Crestar Financial Corp. is installing a branch automation system based on Microsoft Corp.'s Windows NT computing platform.
A small but growing number of banks are installing similar systems.
Crestar, with $14.4 billion of assets, is upgrading its teller stations with the Bankpro branch automation software developed by Dallas-based Argo Data Resource Corp.
The bank is already using Bankpro on its branch workstations, but in a version that runs under the OS/2 operating system, developed by International Business Machine Corp. Crestar agreed to be the first installation site for Argo's new Windows NT-based software.
If the evaluation of the software in the teller environment goes well, Crestar also plans to migrate its platform stations to the Windows NT system, said officials at the Richmond, Va., bank.
The bank's decision considers that Windows NT has less to do with expected benefits in its branches than with bank-wide advantages, said David O. Holman, senior vice president and manager of branch operations at the bank.
He explained that NT is not likely to give the bank any more functionality than OS/2 at the branch level, but that Windows is used in so many other areas of the bank that it makes sense to standardize on the platform. Having common computing systems will eliminate technical hurdles and provide a better link between commercial and retail bank divisions, he said.
The bank plans to start by deploying a Windows-NT teller system in its 338 branches and on more than 1,700 teller workstations. Installation is expected to be completed in mid-1997.
Crestar is part of a growing group of financial institutions choosing Windows NT over more established branch automation systems, such as OS/2.
Microsoft recently reported that six major financial institutions had begun to install computer networks based on Windows NT, among them Citicorp and Keycorp.
Others installing NT include ABN Amro, Seafirst Corp., and First Interstate Bancorp.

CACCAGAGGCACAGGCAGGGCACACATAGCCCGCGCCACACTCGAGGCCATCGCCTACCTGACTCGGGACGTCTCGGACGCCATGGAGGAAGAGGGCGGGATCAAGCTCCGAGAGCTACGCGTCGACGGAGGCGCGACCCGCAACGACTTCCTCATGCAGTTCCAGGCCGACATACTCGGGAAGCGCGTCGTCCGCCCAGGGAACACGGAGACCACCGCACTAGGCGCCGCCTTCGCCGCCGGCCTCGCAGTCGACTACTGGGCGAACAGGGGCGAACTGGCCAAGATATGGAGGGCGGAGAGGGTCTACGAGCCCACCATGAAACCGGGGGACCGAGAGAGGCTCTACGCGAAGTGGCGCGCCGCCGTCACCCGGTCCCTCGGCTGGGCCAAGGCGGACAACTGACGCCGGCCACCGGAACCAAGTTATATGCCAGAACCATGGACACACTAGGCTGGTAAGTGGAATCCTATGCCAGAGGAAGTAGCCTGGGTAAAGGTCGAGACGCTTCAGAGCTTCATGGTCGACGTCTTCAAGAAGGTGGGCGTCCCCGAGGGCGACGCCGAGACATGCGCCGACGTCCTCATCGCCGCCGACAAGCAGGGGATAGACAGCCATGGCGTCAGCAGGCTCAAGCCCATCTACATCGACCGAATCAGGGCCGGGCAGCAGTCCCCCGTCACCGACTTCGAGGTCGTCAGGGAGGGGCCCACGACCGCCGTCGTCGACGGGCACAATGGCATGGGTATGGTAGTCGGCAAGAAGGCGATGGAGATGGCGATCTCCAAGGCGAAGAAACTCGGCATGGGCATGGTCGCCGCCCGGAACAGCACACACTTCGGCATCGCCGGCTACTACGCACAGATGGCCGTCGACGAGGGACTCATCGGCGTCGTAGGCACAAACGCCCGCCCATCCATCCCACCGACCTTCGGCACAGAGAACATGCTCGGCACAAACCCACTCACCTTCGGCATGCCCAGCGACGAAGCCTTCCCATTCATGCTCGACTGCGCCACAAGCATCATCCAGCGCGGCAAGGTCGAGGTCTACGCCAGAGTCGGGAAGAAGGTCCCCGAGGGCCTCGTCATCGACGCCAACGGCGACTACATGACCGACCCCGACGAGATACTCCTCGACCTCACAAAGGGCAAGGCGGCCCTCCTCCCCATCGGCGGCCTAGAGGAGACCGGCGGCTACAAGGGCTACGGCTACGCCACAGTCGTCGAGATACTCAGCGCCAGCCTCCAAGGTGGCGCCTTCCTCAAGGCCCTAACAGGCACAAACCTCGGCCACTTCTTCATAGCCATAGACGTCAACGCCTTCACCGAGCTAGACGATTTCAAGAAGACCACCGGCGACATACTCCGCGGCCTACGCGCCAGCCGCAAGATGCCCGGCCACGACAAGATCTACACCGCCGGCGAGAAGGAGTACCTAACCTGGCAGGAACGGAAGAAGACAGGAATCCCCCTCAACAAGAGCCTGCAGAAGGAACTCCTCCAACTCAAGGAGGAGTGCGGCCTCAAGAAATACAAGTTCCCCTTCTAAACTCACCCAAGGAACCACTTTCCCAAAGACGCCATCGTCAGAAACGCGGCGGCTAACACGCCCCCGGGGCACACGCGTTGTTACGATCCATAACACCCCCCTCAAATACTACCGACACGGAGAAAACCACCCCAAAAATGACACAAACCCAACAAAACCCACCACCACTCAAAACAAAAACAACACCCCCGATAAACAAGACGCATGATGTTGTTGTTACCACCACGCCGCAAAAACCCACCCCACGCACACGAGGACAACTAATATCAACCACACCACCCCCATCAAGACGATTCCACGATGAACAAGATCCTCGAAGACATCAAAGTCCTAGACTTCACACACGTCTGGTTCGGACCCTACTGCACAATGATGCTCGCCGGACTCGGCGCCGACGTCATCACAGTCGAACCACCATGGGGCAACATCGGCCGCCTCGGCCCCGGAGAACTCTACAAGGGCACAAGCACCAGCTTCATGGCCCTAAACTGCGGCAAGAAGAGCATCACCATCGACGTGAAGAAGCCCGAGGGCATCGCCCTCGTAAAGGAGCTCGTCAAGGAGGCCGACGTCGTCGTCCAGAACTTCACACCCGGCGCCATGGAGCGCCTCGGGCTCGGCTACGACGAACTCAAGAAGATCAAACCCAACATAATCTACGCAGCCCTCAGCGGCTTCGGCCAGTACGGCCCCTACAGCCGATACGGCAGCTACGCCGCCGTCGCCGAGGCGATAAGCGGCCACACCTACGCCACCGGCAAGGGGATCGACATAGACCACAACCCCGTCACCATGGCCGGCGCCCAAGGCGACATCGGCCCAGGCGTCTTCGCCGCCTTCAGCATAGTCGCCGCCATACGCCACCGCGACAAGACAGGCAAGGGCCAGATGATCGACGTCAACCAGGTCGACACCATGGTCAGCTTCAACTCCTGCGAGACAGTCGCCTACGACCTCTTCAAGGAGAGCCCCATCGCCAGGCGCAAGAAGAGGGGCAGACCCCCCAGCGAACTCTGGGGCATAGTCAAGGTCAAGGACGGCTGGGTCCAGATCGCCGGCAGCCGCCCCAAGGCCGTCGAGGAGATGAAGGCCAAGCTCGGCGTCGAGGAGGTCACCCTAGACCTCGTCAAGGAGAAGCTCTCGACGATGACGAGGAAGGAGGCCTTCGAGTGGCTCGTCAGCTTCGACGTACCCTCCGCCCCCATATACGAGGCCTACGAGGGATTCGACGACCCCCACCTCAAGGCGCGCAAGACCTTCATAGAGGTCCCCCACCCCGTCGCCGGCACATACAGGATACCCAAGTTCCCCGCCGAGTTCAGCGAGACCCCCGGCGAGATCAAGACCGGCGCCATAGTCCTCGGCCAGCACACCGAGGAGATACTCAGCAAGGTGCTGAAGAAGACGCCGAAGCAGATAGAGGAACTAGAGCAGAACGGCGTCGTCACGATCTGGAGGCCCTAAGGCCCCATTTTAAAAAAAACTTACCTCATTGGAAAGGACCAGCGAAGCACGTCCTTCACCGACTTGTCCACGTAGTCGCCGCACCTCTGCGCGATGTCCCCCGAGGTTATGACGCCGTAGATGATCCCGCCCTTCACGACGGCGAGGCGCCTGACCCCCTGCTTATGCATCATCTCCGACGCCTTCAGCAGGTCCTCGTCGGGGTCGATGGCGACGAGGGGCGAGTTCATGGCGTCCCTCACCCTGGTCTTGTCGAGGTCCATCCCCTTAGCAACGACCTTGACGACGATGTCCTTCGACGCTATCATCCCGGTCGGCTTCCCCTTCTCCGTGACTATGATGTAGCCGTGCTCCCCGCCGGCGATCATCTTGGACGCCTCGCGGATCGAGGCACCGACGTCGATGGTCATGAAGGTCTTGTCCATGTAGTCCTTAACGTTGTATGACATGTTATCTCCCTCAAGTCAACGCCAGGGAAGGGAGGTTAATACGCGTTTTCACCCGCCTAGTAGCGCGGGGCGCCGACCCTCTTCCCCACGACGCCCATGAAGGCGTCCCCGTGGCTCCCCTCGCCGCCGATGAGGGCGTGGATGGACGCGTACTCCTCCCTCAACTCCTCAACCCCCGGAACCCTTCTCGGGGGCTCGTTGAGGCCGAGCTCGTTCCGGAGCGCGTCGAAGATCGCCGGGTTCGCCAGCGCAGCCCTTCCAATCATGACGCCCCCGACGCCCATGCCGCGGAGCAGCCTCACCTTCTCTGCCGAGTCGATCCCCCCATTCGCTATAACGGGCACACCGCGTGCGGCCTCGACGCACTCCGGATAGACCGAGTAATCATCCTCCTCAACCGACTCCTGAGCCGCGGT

OS/2 still is used by many large banks, but industry research shows that the tables may turn as Windows steadily gains momentum in branch environments.
According to the Tower Group, a Wellesley, Mass.-based technology consulting firm, Windows NT, with a negligible share of the desktop operating system market this year, is expected to capture 23% by 1997, versus 12% for OS/2.
One reason analysts believe NT is finally starting to pose a threat to the OS/2 market is that more powerful desktop computers that can handle the system have finally become available.
There is also some concern among banks and branch automation software vendors whether OS/2 will remain viable over the long term in light of Windows' increasing popularity.
To ensure that they are not left behind if the market swings heavily in the Windows direction, such major branch automation software vendors as Argo have developed or are planning to support systems for the Windows environment.
In Argo's case, banking customers such as Crestar encouraged the company's move to Windows.
"We have been one of the advocates of Argo expanding to include support for Windows," said Crestar's Mr. Holman.
The systems will be replacing an older IBM teller platform that used dumb terminals.
Crestar will also be evaluating the Windows 95 operating system for branch workstations.